mittee of the Young Men's Christian
Associations, in cooperation with the
State committees of Virginia, North
Carolina, South Carolina, Georgia,
Florida, Mississippi, Alabama, Ten
nessee and Kentucky, and is formu
lated with the help of the Southern
Student Field Council of the South
ern States. Each day of the con
ference has its program of inspira
tion, recreation, rejuvination, and va
cation. The best men of the colleges,
both students and faculty, president,
and' religious and philosophical lead
ers attend this conference. Eighty
six professors and ministers from the
colleges of the South met at Blue
Ridge during the 1920 conference.
The morning hours of each day are
taken up in classes, discussions of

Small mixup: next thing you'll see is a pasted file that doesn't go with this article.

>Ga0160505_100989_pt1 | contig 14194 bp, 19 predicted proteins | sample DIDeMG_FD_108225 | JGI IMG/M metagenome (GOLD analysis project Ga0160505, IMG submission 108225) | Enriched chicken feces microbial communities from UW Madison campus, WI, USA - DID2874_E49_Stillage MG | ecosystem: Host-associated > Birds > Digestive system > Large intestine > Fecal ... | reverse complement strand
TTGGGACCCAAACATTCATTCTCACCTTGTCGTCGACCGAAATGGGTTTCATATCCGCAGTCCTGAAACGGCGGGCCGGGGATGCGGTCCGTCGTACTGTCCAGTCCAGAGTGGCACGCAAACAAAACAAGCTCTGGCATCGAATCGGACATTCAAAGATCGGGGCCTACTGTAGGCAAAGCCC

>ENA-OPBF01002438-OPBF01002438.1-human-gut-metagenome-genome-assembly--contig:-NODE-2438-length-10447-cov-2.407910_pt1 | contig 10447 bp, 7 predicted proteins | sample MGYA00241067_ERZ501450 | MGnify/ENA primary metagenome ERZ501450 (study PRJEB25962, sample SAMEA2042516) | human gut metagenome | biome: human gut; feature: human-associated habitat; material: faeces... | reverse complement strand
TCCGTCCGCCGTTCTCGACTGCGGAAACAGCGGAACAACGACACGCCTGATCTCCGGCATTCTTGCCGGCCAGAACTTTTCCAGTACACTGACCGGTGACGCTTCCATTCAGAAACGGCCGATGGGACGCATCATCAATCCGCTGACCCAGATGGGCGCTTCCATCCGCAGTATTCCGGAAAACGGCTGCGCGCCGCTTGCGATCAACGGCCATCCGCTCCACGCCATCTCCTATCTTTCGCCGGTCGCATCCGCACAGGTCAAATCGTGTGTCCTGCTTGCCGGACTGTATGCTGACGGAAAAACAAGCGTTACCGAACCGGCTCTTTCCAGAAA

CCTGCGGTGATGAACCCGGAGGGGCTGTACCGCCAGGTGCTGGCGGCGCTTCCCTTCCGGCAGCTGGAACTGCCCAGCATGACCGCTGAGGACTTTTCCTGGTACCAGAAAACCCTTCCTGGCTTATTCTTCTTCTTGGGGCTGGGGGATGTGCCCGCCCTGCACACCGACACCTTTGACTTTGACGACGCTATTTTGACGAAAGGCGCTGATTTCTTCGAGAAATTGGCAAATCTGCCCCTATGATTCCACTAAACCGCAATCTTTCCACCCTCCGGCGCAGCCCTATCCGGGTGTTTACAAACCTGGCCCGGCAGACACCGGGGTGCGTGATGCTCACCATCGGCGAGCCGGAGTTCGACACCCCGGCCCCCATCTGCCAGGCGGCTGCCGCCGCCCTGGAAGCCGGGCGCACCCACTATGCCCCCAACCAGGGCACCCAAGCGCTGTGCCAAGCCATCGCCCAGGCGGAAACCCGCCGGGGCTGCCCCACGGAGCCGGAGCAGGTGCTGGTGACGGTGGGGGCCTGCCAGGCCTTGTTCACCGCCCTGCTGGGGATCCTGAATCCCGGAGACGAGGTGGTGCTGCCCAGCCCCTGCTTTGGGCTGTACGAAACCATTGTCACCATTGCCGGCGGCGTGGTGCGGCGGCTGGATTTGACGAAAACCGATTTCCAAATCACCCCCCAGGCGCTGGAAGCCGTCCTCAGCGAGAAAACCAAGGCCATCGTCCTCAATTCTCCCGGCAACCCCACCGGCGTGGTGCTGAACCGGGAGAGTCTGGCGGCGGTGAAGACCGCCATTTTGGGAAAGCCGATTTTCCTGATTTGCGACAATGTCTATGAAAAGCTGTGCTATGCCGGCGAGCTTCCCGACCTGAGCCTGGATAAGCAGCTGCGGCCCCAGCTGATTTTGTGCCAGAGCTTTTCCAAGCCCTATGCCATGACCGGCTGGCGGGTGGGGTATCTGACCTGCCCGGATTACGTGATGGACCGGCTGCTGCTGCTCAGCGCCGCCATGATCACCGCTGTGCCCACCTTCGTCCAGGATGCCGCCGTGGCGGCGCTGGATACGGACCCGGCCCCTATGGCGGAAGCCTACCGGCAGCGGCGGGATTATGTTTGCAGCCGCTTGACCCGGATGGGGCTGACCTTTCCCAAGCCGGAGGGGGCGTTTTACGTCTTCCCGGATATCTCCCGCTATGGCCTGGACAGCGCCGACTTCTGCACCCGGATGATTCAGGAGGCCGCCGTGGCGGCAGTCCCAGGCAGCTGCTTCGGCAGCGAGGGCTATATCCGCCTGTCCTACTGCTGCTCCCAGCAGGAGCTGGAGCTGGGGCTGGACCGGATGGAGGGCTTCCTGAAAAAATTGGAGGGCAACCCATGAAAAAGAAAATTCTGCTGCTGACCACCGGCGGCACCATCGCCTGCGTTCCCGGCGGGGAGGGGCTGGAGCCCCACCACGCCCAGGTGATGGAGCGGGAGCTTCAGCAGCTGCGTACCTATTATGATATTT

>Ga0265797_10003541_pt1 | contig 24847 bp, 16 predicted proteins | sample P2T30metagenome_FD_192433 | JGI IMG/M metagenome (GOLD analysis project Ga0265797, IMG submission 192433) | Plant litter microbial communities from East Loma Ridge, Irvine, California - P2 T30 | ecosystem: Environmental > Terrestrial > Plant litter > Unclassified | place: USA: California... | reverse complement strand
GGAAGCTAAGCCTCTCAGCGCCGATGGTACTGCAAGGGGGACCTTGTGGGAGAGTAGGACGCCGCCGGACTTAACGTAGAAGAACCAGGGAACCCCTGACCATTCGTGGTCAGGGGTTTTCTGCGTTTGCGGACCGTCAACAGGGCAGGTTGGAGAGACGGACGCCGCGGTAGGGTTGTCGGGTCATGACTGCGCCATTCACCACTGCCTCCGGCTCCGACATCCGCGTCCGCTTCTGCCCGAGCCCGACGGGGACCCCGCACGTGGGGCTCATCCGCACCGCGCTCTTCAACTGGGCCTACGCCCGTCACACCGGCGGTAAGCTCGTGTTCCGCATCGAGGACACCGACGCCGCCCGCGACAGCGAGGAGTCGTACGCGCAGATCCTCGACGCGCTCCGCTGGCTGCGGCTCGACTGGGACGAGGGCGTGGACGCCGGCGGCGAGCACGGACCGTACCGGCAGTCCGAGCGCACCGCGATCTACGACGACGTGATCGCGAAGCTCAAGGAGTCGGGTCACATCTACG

Y. M. C. A. problems, needs, etc. The
afternoons are given over to hikes,
athletics, and swimming. Blue Ridge
is less than a day's trip to Mt. Mitchel,
and there are many other places of
equal interest to which the delegates
may go. The chief interest in recre
ation is athletics. If there are enough
representatives to form full teams
there are contests between the col
leges. In 1920 Carolina lost to Wash
ington and Lee in baseball, 1 to 0.
Every kind of sport and games
are taken part in. The even
ings are given over to singing and
At Blue Ridge is a North Carolina
cottage owned jointly by N. C. Col
lege and Carolina. It has a large
open fire-place and is made as home
like as possible. It has a capacity
of twenty-five boys. The expenses
are the actual cost of the conference.
A campaign is now on to ge twenty
five Carolina men to attend the con
ference this summer. The men in the
University who have attended Blue
Ridge conferences are: Frank Gra
ham, Francis Bradshaw, Wilbur Stout,
Donnell VanNoppen, R. F. Marsh
burn, Chas. Smith, Chas. Philips, and
CAROLINA VARSITY BASEBALL TEAM